The opinion of the court was delivered by: Dale S. Fischer United States District Judge
MEMORANDUM AND ORDER DISMISSING PETITION
On February 6, 2013, petitioner filed a document entitled "Petitioner Motion to File a Preumptive [sic] Federal Writ of Habeas Corpus." Petitioner seeks an order compelling state prison officials to grant him access to the prison law library and to release to him four boxes of his legal materials. According to petitioner, the legal materials and use of the law library are necessary for him to prepare a federal petition for a writ of habeas corpus. [Motion at 1-2].
As a general rule, a claim that challenges the fact or duration of a prisoner's confinement should be presented in a habeas corpus petition, while a claim that challenges the conditions of confinement should be presented in a civil rights action. See Wilkinson v. Dotson, 544 U.S. 74, 78-82 (2005).
Petitioner does not challenge a conviction or sentence. Instead, he seeks an order providing him access to his legal materials and the law library so that he may prepare a habeas petition. At best, a favorable judgment would alter the conditions under which he is confined. Because petitioner's claim is properly construed as one challenging the conditions of his confinement, it is cognizable, if at all, in a civil rights action, and not in a petition for a writ of habeas corpus.
A federal court has the discretionary power to recharacterize a mislabeled habeas corpus petition as a civil rights action. Typically, however, such a recharacterization is inappropriate. Because of the filing fee requirements of the Prison Litigation Reform Act of 1995 ("PLRA"), its provisions requiring sua sponte review of complaints, and its limits on the number of actions a prisoner may be permitted to file in forma pauperis, a prisoner should not be obliged to proceed with a civil rights action unless it is clear that he or she wishes to do so. See 28 U.S.C. § 1915; 42 U.S.C. § 1997e; see generally Robinson v. Sherrod, 631 F.3d 839, 841 (7th Cir.)("[W]e think it worth reminding the district courts not to recharacterize a prisoner's petition for habeas corpus as a prisoner civil rights complaint without his informed consent.... It's not like recharacterizing a tort suit as a suit for breach of contract, since ... a habeas corpus action and a prisoner civil rights suit differ in a variety of respects -- such as the proper defendant, filing fees, the means of collecting them, and restrictions on future filings -- that may make recharacterization impossible or, if possible, disadvantageous to the prisoner compared to a dismissal without prejudice of his petition for habeas corpus.")(citations omitted), cert. denied, 132 S.Ct. 397 (2011); cf. Blueford v. Prunty, 108 F.3d 251, 255 (9th Cir. 1997)(stating that a court should not convert a civil rights action into a habeas corpus petition due to the implications of the abuse of the writ doctrine); Trimble v. City of Santa Rosa, 49 F.3d 583, 586 (9th Cir. 1995)(same).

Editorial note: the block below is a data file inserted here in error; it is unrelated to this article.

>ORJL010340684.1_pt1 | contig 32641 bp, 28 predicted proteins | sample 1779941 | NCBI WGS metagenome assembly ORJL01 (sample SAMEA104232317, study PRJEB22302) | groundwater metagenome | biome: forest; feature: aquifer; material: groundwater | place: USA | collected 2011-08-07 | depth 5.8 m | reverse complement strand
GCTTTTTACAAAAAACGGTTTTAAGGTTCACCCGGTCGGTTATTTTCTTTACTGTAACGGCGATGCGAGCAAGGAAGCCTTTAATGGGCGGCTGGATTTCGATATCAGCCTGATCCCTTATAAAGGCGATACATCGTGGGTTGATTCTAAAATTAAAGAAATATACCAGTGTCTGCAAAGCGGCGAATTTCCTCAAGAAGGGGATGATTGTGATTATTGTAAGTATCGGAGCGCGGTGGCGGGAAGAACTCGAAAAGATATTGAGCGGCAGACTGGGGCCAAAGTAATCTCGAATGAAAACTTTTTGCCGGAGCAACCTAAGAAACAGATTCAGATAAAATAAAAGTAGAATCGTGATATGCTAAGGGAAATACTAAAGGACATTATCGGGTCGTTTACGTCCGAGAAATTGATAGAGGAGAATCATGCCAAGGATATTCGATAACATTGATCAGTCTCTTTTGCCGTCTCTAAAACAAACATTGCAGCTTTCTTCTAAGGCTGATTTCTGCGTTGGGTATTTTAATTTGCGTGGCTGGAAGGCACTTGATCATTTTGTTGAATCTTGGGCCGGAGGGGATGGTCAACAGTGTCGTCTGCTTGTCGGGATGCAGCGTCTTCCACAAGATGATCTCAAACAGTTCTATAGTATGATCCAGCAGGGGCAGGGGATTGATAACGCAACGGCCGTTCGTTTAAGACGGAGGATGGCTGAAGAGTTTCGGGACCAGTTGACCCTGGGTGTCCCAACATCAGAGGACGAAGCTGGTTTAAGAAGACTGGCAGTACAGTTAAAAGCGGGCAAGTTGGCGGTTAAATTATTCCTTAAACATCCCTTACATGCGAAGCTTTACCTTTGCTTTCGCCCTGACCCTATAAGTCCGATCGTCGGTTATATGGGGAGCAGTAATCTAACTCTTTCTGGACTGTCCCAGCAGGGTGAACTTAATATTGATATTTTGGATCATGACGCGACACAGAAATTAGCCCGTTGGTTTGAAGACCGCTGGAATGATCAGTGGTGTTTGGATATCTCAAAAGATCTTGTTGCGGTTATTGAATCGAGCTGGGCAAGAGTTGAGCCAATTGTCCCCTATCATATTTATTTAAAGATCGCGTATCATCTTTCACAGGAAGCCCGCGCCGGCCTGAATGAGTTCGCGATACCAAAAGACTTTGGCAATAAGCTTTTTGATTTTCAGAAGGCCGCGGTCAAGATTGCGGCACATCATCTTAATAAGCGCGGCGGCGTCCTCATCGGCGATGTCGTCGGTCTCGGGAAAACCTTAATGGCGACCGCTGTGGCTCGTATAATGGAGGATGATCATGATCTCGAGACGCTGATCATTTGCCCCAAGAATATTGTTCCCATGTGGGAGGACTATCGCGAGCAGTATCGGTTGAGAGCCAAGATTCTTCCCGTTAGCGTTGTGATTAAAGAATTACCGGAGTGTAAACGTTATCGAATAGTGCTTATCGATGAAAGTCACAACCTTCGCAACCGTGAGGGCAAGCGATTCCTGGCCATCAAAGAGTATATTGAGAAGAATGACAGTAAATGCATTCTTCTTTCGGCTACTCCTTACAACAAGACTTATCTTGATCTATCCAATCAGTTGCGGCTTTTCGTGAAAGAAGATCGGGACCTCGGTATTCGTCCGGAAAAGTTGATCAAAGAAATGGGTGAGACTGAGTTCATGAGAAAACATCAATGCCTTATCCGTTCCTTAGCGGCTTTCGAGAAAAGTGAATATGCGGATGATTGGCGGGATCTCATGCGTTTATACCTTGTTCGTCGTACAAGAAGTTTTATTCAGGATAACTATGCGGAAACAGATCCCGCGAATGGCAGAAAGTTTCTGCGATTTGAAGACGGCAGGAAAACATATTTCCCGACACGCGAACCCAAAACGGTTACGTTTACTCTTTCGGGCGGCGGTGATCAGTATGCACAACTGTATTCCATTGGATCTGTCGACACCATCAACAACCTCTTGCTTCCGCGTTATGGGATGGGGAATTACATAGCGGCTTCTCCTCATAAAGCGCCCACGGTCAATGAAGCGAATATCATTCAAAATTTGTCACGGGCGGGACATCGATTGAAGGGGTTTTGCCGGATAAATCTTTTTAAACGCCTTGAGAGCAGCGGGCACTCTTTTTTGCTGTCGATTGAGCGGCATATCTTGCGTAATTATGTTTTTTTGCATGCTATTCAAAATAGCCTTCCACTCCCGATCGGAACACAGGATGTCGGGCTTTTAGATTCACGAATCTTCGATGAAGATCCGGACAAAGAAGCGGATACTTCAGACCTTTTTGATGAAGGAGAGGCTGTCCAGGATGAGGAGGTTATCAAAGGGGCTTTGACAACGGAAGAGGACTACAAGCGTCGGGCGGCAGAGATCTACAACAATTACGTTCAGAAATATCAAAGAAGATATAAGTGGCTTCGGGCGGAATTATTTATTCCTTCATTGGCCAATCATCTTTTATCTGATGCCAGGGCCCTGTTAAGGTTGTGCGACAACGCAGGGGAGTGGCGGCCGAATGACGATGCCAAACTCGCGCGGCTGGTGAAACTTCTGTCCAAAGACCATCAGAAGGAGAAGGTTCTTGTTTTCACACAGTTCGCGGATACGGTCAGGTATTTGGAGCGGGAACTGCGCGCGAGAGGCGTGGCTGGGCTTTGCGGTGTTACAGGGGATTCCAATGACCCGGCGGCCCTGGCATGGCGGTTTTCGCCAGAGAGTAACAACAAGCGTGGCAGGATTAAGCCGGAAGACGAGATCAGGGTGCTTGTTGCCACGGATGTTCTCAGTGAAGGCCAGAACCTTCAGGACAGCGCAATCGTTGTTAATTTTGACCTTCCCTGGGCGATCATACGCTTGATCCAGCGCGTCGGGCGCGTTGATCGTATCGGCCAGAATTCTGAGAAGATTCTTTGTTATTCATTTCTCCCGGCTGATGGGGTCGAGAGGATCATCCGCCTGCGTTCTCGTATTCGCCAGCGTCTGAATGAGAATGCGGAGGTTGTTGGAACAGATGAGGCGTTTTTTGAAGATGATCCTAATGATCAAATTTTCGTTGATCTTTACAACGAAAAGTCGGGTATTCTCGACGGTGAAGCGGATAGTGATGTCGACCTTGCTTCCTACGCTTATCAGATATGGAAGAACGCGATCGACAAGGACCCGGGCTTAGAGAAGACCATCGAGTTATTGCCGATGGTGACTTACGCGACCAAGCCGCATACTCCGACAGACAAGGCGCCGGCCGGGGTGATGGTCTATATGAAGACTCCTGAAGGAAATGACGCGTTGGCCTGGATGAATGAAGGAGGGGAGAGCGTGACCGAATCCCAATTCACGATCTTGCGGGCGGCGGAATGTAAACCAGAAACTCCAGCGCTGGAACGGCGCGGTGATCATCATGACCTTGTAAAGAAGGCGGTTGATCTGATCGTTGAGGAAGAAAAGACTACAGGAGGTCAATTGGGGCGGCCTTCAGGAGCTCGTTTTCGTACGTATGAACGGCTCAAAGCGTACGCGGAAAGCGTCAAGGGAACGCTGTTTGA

In addition to these possible pitfalls of conversion, construing this case as a civil rights action would not necessarily help petitioner because it does not appear that he has exhausted his prison administrative remedies, a prerequisite to the filing of a suit challenging prison conditions. See 42 U.S.C. § 1997e(a); Woodford v. Ngo, 548 U.S. 81, 85 (2006)(holding that the PLRA requires procedurally proper exhaustion of administrative remedies, and noting that the exhaustion requirement applies to "any suit challenging prison conditions, not just for suits under §1983")(citing Porter v. Nussle, 534 U.S. 516, 524 (2002)).
Finally, petitioner requests "an extra (30) days to file my federal writ...." Such a request is premature.
The Constitution's "case or controversy" requirement precludes granting the sort of advisory opinion petitioner seeks. See Ford v. Warden, 2008 WL 2676842, *1 (C.D.Cal. 2008) (dismissing without prejudice a request for an extension of time to file a habeas corpus petition because without an actual petition, there was no "case or controversy" as required by the Constitution); Corcoran v. Tilton, 2008 WL 816682 (C.D.Cal. 2008) (same). Because petitioner has not yet filed a habeas corpus petition, there is no action or proceeding pending and no case or controversy to be heard. If petitioner actually files a petition for a writ of habeas corpus, then the Court may entertain an argument that such a petition is, or should be deemed, timely. Unless and until petitioner does so, however, this Court lacks jurisdiction to address that issue.
Therefore, this action is dismissed without prejudice to petitioner's right to file a civil rights action or a proper petition for a writ of habeas corpus.
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